*                    *                    *

And here I now find myself—with the problem out of my head—writing at the end of Frances’ story. It’s been a long journey since the time of the pool incident.  And, admittedly, it’s been a lesson learned about how easily we can mischaracterize someone.  Frances had no ill will toward me.  She merely had a concern.

The end of her story is now the beginning of mine—having a clear mind to understand a Frances McNair I’ve never known.

I’m curious about her personal experience in dealing with the strays.  I want to know about the days of inclement weather when, despite the driving rain, freezing temperatures, or searing heat, she still took care of the cats. I want to know about conversations with people in the neighborhoods who might disagree with what she does.  There’s plenty to ask, but most important, I want to know what drives Frances McNair to be as dedicated as she is.

And I know exactly where to start…1992.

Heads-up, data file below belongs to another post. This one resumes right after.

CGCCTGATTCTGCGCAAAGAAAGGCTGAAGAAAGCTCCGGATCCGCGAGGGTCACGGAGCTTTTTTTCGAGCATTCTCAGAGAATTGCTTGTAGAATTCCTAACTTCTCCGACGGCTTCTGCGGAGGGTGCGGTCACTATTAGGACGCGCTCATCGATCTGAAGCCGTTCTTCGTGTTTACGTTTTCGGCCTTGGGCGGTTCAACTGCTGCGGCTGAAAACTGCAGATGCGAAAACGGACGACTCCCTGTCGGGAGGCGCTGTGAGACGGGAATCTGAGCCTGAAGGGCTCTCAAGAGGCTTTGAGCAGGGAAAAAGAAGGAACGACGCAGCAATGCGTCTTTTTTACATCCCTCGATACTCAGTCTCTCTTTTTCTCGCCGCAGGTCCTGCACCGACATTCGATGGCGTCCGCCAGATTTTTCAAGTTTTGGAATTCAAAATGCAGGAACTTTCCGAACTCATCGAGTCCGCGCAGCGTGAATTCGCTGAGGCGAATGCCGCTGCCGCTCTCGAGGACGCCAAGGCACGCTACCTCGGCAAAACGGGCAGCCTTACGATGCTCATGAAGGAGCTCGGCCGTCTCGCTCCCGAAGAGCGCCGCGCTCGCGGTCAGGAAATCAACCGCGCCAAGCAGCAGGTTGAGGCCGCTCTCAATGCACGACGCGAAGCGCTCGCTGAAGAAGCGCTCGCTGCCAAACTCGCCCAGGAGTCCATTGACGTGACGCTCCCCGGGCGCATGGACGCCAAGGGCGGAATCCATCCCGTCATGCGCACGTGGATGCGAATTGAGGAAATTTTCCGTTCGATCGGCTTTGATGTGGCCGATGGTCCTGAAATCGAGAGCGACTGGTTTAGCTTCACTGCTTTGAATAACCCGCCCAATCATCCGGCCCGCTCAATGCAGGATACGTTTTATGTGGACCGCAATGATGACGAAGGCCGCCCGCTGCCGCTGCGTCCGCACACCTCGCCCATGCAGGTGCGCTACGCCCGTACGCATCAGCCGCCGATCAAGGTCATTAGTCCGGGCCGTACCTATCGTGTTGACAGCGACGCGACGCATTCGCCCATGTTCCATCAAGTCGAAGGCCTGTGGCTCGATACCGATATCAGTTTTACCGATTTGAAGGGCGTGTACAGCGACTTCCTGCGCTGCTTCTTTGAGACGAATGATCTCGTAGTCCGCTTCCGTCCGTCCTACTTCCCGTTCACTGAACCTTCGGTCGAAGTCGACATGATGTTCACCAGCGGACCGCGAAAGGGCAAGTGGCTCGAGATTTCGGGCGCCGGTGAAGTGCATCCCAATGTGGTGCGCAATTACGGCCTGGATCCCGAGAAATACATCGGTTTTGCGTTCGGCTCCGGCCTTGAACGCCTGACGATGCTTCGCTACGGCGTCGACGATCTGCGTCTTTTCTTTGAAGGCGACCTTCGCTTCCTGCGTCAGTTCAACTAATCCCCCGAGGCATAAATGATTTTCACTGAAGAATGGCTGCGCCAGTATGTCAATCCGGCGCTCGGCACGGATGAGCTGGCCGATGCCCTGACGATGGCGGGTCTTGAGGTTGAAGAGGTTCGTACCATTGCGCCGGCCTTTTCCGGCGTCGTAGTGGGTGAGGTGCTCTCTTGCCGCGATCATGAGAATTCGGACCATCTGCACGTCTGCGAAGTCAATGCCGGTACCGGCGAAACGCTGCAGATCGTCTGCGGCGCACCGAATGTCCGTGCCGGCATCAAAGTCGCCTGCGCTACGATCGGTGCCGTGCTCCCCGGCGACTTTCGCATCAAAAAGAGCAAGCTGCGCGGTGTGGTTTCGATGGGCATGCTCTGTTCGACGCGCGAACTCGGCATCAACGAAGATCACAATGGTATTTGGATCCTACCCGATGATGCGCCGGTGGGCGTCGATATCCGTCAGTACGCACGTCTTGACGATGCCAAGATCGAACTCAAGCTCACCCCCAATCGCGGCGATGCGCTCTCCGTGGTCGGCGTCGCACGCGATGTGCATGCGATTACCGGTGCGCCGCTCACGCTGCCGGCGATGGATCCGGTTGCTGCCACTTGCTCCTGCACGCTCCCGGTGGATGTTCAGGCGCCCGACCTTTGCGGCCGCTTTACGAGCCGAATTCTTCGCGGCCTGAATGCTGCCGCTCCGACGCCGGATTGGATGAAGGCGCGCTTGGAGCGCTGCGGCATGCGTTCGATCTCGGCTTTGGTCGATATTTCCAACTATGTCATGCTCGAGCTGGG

Copyright Ros Hill 2017

Socks

The man walked inside my exhibit tent, wearing an old T-shirt, tattered cargo shorts, running shoes, and a pair of mismatched socks.  He was about 30 years old, average build, and quiet.  I said, “Good morning” to him and a few others who began congregating in the booth.  Everyone responded appropriately, except for the man who now stood close to one of my paintings, craning his neck and squinting his eyes as if undergoing an inspection.  I couldn’t help but notice his mismatched socks that had peculiar designs.  From where I stood it was hard to make them out, so I sat down in my chair and discreetly leaned forward to get a better look.  We were now two men simultaneously inspecting each other’s property—one possibly intrigued by the sweet fruits of creativity or just killing time, the other by socks.

Bicycles. Each sock had a different bicycle design repeated on them.  The athlete in me looked at his calves. They were developed, like they had endured plenty of pedaling. Having a past of eating up the miles racing road bikes, I asked him, “Excuse me, but road or trail?”

He looked down at his socks, “Road,” he said. “All road.”

“Do you race?” I asked.

“Hardly. I ride to work,” he said, then returned to his quiet self that I took as being rather uninviting.

Behind him was a small table displaying my children’s books.  A middle-aged woman stood nearby. “Would you sign one to my mother? She collects books like these.”

“Of course,” I said. “I’d be happy to.” I personalized her book, and took care of a couple of print sales as well.